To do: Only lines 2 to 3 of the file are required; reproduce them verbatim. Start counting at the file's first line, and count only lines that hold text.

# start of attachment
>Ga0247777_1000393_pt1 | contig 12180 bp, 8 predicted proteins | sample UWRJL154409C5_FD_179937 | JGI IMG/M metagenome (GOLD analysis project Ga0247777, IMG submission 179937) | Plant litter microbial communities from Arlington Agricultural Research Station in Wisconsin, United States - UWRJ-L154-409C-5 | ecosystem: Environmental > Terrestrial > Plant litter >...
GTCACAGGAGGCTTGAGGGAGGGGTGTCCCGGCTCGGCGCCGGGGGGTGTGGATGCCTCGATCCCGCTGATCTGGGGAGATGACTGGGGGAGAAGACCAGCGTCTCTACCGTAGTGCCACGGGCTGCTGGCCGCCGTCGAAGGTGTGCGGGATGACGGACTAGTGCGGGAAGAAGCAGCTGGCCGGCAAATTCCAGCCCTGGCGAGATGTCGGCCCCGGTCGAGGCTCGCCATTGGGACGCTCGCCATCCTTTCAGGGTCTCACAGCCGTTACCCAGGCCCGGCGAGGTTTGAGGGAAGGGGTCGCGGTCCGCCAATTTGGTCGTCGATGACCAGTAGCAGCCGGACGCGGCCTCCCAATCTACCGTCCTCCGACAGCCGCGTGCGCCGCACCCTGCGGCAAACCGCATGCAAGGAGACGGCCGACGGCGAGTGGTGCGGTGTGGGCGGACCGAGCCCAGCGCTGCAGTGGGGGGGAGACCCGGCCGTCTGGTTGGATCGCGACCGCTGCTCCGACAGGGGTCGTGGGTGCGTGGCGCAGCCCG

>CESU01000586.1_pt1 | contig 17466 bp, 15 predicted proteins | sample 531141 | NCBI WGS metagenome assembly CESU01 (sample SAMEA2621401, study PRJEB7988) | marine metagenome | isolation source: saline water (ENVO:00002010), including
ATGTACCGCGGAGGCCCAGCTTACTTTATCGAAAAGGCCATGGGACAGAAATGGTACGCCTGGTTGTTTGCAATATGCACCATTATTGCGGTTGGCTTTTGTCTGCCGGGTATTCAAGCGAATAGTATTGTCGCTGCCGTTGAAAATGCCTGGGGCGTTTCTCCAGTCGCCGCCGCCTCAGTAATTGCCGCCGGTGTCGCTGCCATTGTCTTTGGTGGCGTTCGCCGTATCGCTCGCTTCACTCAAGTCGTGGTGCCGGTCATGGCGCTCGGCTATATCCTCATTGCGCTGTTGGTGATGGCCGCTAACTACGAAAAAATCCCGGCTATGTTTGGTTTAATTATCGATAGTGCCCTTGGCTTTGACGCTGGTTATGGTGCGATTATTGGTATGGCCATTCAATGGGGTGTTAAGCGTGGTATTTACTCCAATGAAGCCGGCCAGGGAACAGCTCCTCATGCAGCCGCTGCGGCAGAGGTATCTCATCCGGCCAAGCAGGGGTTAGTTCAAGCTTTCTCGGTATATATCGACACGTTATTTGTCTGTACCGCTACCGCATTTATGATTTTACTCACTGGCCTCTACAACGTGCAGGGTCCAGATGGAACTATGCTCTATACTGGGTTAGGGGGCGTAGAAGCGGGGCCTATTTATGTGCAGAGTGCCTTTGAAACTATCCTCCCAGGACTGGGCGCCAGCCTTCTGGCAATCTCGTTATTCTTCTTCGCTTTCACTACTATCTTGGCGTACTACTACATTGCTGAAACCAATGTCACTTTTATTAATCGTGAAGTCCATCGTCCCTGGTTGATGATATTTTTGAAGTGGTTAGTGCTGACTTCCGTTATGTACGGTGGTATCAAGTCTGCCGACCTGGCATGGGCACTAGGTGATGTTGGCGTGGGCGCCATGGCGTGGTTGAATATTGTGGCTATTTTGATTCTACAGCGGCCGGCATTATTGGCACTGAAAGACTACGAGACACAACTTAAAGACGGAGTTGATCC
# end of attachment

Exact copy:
GTCACAGGAGGCTTGAGGGAGGGGTGTCCCGGCTCGGCGCCGGGGGGTGTGGATGCCTCGATCCCGCTGATCTGGGGAGATGACTGGGGGAGAAGACCAGCGTCTCTACCGTAGTGCCACGGGCTGCTGGCCGCCGTCGAAGGTGTGCGGGATGACGGACTAGTGCGGGAAGAAGCAGCTGGCCGGCAAATTCCAGCCCTGGCGAGATGTCGGCCCCGGTCGAGGCTCGCCATTGGGACGCTCGCCATCCTTTCAGGGTCTCACAGCCGTTACCCAGGCCCGGCGAGGTTTGAGGGAAGGGGTCGCGGTCCGCCAATTTGGTCGTCGATGACCAGTAGCAGCCGGACGCGGCCTCCCAATCTACCGTCCTCCGACAGCCGCGTGCGCCGCACCCTGCGGCAAACCGCATGCAAGGAGACGGCCGACGGCGAGTGGTGCGGTGTGGGCGGACCGAGCCCAGCGCTGCAGTGGGGGGGAGACCCGGCCGTCTGGTTGGATCGCGACCGCTGCTCCGACAGGGGTCGTGGGTGCGTGGCGCAGCCCG

>CESU01000586.1_pt1 | contig 17466 bp, 15 predicted proteins | sample 531141 | NCBI WGS metagenome assembly CESU01 (sample SAMEA2621401, study PRJEB7988) | marine metagenome | isolation source: saline water (ENVO:00002010), including